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The Scent of Apples

By Jacquie McRae

Libby is a 13-year-old only child who lives with her parents and grandparents at an apple orchard. Her parents are distant, and Libby spends most of her time with her beloved grandfather. She helps him with the apple trees and cider making and loves being outdoors. When Libby’s grandfather dies suddenly she is overcome with grief, spirals into depression and begins compulsively pulling her hair out. Libby’s parents send her to boarding school where she meets Charlie, a lively Maori girl. Libby goes to stay with Charlie’s large and boisterous family and finally begins to face her problems and look hopefully to the future.

Charlie is a likeable character, and it’s good to see a positive portrayal of a Maori family.  Both girls have loving grandfathers who teach them to love and respect nature and the environment, and both girls are fatherless – Charlie’s dad died six years ago and Libby’s is always away on business trips or locked in his study working and making calls.  He has only a minimal presence in the story. Libby’s feelings about herself and her family are described simply and realistically. Her mother comes across as completely hard and unfeeling, perhaps a bit of an exaggerated stereotype, and it is only at the end of the book that we discover some of the pain she holds inside. The difference in the girls is the way they approach grief and who they have to share things with.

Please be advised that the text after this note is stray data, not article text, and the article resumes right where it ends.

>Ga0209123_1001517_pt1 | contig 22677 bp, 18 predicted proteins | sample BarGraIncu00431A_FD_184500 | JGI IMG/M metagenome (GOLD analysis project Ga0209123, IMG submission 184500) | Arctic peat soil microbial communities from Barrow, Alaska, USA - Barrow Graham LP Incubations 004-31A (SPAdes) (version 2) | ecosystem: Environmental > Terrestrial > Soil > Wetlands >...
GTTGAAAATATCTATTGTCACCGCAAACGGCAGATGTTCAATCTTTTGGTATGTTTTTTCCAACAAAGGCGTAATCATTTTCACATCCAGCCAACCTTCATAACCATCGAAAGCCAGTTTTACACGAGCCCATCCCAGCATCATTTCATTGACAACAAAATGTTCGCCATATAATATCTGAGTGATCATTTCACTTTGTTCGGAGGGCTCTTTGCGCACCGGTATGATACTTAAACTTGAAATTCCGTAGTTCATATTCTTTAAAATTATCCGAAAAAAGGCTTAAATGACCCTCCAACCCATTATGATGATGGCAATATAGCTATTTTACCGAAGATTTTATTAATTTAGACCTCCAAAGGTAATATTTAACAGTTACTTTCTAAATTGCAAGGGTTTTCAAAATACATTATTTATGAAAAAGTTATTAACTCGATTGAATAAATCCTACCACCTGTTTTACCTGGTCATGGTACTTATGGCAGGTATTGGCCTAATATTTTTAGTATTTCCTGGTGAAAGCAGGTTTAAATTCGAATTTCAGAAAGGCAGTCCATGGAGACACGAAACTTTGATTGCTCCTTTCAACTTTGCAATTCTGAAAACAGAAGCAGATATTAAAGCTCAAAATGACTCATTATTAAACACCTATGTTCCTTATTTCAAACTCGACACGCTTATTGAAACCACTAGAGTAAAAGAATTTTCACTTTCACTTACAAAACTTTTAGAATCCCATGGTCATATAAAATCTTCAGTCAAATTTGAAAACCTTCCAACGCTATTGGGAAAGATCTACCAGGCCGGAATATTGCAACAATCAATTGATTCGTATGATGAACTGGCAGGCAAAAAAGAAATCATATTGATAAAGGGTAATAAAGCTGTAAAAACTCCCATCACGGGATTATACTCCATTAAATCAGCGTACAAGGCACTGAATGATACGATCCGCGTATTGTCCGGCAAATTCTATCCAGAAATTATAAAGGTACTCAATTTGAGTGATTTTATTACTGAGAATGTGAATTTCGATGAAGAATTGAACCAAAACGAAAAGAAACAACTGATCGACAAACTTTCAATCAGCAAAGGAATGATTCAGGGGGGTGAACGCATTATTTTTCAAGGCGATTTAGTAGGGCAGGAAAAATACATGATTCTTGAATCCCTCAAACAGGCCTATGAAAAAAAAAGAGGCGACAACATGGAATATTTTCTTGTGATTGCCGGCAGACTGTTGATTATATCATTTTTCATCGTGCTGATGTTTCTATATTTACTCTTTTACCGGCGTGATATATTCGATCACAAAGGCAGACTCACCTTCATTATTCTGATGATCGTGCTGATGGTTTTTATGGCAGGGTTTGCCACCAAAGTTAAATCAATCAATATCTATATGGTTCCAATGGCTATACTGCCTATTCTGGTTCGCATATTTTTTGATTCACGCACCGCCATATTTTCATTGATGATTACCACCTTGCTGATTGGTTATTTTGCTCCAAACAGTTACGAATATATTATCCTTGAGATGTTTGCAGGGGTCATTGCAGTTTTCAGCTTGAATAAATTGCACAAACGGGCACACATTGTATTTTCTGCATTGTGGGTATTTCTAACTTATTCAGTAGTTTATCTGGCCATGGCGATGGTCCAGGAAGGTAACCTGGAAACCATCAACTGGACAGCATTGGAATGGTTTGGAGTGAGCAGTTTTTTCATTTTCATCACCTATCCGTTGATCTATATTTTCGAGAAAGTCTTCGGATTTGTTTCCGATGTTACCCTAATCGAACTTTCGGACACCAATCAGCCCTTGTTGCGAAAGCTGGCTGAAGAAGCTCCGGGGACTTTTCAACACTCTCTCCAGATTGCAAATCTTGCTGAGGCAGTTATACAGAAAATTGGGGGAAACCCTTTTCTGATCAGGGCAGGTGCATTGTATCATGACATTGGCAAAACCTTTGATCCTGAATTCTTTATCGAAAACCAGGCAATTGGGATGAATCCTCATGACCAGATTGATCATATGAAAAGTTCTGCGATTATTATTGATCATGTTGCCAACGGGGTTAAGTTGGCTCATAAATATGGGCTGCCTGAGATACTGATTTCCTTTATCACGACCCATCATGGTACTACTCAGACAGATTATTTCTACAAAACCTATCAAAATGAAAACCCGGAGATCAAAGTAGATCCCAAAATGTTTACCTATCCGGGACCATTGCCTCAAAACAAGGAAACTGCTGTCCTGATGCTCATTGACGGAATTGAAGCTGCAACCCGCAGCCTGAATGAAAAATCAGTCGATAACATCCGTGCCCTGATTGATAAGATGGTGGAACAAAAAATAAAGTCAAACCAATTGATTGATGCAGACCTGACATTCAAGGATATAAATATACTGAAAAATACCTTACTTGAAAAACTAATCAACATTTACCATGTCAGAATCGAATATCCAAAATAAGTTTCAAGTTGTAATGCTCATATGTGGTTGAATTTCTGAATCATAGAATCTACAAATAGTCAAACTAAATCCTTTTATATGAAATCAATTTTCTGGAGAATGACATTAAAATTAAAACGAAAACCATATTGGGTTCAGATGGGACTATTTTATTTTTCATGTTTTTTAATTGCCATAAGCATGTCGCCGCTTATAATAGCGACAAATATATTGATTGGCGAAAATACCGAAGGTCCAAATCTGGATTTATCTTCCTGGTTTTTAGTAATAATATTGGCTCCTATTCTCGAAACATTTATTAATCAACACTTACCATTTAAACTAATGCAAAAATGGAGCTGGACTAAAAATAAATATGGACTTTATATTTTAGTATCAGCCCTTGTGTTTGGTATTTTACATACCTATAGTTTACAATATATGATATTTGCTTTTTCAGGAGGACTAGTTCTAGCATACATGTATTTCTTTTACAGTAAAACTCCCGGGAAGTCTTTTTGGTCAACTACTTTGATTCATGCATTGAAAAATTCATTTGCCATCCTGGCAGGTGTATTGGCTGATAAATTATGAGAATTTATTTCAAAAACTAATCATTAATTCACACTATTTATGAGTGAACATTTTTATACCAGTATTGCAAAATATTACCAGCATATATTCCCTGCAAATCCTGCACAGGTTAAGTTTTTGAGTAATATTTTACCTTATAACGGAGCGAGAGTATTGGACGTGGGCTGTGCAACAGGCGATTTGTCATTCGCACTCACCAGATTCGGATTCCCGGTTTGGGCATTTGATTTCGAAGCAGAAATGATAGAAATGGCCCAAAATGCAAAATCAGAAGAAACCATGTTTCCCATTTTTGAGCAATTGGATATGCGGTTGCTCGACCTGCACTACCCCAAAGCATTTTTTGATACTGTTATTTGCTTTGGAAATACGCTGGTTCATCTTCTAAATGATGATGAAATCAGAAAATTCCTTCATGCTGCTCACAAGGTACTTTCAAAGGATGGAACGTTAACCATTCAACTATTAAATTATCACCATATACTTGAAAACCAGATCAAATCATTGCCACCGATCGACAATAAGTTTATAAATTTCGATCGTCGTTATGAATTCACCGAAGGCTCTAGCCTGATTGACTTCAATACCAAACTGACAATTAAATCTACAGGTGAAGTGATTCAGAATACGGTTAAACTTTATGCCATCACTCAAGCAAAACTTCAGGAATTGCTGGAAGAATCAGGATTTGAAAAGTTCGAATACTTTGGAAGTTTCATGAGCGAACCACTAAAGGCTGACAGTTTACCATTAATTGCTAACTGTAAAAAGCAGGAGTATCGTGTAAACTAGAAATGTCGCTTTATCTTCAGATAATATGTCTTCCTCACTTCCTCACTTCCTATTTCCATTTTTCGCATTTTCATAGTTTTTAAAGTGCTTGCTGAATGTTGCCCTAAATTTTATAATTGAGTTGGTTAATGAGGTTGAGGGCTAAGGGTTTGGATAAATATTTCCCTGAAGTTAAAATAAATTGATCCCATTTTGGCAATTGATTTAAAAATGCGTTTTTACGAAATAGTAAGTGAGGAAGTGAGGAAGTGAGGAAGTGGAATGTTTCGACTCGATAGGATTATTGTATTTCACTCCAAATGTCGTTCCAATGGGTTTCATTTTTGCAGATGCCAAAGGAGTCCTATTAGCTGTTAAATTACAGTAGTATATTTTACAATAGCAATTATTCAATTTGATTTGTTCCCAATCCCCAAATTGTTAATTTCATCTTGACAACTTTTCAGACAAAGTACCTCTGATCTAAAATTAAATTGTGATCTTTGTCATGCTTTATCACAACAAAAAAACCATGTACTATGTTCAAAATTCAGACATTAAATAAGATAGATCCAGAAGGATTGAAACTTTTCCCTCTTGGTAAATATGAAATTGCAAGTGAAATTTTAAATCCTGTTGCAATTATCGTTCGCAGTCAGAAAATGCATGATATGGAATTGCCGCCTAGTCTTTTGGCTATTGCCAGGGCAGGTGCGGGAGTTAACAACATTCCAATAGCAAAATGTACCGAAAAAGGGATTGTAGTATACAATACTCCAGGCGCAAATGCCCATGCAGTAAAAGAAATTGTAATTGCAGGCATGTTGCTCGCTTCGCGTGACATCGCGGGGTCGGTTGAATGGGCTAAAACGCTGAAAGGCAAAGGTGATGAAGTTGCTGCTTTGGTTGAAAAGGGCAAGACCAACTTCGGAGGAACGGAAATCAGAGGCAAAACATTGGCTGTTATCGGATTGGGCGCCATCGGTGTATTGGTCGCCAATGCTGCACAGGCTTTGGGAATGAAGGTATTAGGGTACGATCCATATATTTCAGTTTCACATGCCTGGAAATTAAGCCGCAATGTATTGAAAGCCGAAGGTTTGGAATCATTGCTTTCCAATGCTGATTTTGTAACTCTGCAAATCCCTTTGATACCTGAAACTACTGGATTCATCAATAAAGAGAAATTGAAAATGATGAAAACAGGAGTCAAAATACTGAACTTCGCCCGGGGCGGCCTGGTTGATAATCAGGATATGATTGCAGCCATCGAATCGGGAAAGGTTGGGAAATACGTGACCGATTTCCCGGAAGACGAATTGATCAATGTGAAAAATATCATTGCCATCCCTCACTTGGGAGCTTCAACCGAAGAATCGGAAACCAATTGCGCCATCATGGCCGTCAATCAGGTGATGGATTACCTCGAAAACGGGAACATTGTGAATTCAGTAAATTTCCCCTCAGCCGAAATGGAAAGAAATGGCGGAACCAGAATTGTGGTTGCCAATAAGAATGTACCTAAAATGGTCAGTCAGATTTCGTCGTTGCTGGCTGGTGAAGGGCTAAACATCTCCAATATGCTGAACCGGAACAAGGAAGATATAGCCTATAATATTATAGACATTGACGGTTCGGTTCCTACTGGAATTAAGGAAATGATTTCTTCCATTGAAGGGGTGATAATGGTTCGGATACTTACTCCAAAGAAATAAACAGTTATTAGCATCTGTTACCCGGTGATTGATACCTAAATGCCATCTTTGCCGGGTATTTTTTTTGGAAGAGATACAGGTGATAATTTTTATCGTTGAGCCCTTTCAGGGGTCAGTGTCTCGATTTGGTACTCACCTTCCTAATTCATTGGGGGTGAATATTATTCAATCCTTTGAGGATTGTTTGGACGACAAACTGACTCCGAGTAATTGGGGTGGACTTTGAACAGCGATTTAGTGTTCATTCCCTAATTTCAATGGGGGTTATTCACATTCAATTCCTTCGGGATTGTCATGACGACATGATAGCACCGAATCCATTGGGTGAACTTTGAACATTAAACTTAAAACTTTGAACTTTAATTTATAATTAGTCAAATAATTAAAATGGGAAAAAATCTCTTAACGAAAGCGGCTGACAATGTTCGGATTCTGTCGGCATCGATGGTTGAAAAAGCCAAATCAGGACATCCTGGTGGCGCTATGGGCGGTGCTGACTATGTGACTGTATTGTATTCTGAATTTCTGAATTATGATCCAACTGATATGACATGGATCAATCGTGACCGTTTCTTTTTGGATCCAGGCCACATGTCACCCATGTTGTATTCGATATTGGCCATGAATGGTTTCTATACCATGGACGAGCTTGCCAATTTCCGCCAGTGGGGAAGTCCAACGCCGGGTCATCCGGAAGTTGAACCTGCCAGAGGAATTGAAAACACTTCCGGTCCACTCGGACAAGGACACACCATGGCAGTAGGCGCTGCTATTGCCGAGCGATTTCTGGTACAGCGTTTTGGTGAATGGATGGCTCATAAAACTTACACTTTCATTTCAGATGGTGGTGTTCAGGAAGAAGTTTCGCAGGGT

I enjoyed the story. There are similarities to Cath Crowley’s ‘Chasing Charlie Duskin’ in that both books are about teenage loners struggling through grief, finding themselves and making friends.The apple orchard and Charlie’s home town are vividly described and Charlie’s town in particular is very kiwi. The dialogue is plain and realistic. Due to the subject matter of grief, depression and self-harm and the occasional swear word, I’d recommend this book to girls at high school. It would be fine for a level 1 English book.

Reviewed By Pamela McKirdy
Library Assistant
Wellington East Girls’ College





By Lissa Price

Here's a new twist on the myriad of horrific possibilities described in previous dystopian fiction - the possibility of an Elder renting the body of a younger person (a Starter), so that youth can again be experienced. In many ways, this seems a very gross concept.
This is not to say I did not enjoy this book - I did. But the premise on which it is based is pretty foul even for Dystopia!
Callie, the heroine, and her little brother who is suffering from a potentially life-threatening illness, are living as squatters, on the fringe of starvation all the time, and at risk of losing what little they do have to bands of renegades.
Enter the Body Bank, a group of warped  individuals who offer money in return for the loan of your body, as long as it's attractive and young. And of course, Callie signs up so she can help her little brother. So far, so good. However as these things go, something goes significantly wrong and Callie finds herself in way more trouble than she could have imagined.
This is Lissa Price's first novel,  her writing style is fairly easy, and she has a quirky sense of humour which helps to alleviate the bleak nature of the plotlines. However towards the end, I felt that the various threads of the story were cobbled together a bit quickly - the last couple of chapters seemed only to tie up ends, without adding much value.
The ending, however, does give rise to some disconcerting thoughts. I 'll leave it to you to discover what those might be.